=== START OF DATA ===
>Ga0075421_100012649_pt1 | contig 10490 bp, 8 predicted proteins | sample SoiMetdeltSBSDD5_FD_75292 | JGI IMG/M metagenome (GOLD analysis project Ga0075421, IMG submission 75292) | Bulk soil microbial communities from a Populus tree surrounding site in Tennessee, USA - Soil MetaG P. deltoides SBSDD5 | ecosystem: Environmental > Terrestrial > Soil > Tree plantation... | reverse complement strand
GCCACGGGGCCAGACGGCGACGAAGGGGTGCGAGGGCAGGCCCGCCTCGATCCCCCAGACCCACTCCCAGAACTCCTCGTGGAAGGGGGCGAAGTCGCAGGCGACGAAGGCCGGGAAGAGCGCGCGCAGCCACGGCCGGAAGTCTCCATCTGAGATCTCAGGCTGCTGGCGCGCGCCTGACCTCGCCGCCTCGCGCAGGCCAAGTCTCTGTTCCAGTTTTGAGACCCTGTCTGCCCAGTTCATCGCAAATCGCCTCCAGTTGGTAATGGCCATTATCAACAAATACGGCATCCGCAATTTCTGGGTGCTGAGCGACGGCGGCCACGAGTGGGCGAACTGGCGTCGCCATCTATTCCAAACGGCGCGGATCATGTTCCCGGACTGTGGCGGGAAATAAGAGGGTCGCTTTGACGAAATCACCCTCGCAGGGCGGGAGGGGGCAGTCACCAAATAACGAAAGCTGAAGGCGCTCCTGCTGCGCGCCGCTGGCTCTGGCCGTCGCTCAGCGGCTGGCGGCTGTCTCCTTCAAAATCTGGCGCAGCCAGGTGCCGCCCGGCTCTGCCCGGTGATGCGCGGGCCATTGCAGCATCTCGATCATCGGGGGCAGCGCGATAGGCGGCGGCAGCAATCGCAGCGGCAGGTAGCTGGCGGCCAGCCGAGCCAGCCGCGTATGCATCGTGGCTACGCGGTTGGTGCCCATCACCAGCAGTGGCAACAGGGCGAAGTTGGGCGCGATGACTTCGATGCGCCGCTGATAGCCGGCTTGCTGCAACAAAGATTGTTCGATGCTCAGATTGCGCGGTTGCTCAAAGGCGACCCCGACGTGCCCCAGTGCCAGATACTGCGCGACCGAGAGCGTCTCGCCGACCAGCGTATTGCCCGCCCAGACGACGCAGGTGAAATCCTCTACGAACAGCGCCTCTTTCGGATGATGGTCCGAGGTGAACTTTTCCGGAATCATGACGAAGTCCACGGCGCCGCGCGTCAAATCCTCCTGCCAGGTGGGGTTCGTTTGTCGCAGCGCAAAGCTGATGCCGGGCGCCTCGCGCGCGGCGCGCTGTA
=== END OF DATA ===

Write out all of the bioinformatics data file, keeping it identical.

>Ga0075421_100012649_pt1 | contig 10490 bp, 8 predicted proteins | sample SoiMetdeltSBSDD5_FD_75292 | JGI IMG/M metagenome (GOLD analysis project Ga0075421, IMG submission 75292) | Bulk soil microbial communities from a Populus tree surrounding site in Tennessee, USA - Soil MetaG P. deltoides SBSDD5 | ecosystem: Environmental > Terrestrial > Soil > Tree plantation... | reverse complement strand
GCCACGGGGCCAGACGGCGACGAAGGGGTGCGAGGGCAGGCCCGCCTCGATCCCCCAGACCCACTCCCAGAACTCCTCGTGGAAGGGGGCGAAGTCGCAGGCGACGAAGGCCGGGAAGAGCGCGCGCAGCCACGGCCGGAAGTCTCCATCTGAGATCTCAGGCTGCTGGCGCGCGCCTGACCTCGCCGCCTCGCGCAGGCCAAGTCTCTGTTCCAGTTTTGAGACCCTGTCTGCCCAGTTCATCGCAAATCGCCTCCAGTTGGTAATGGCCATTATCAACAAATACGGCATCCGCAATTTCTGGGTGCTGAGCGACGGCGGCCACGAGTGGGCGAACTGGCGTCGCCATCTATTCCAAACGGCGCGGATCATGTTCCCGGACTGTGGCGGGAAATAAGAGGGTCGCTTTGACGAAATCACCCTCGCAGGGCGGGAGGGGGCAGTCACCAAATAACGAAAGCTGAAGGCGCTCCTGCTGCGCGCCGCTGGCTCTGGCCGTCGCTCAGCGGCTGGCGGCTGTCTCCTTCAAAATCTGGCGCAGCCAGGTGCCGCCCGGCTCTGCCCGGTGATGCGCGGGCCATTGCAGCATCTCGATCATCGGGGGCAGCGCGATAGGCGGCGGCAGCAATCGCAGCGGCAGGTAGCTGGCGGCCAGCCGAGCCAGCCGCGTATGCATCGTGGCTACGCGGTTGGTGCCCATCACCAGCAGTGGCAACAGGGCGAAGTTGGGCGCGATGACTTCGATGCGCCGCTGATAGCCGGCTTGCTGCAACAAAGATTGTTCGATGCTCAGATTGCGCGGTTGCTCAAAGGCGACCCCGACGTGCCCCAGTGCCAGATACTGCGCGACCGAGAGCGTCTCGCCGACCAGCGTATTGCCCGCCCAGACGACGCAGGTGAAATCCTCTACGAACAGCGCCTCTTTCGGATGATGGTCCGAGGTGAACTTTTCCGGAATCATGACGAAGTCCACGGCGCCGCGCGTCAAATCCTCCTGCCAGGTGGGGTTCGTTTGTCGCAGCGCAAAGCTGATGCCGGGCGCCTCGCGCGCGGCGCGCTGTA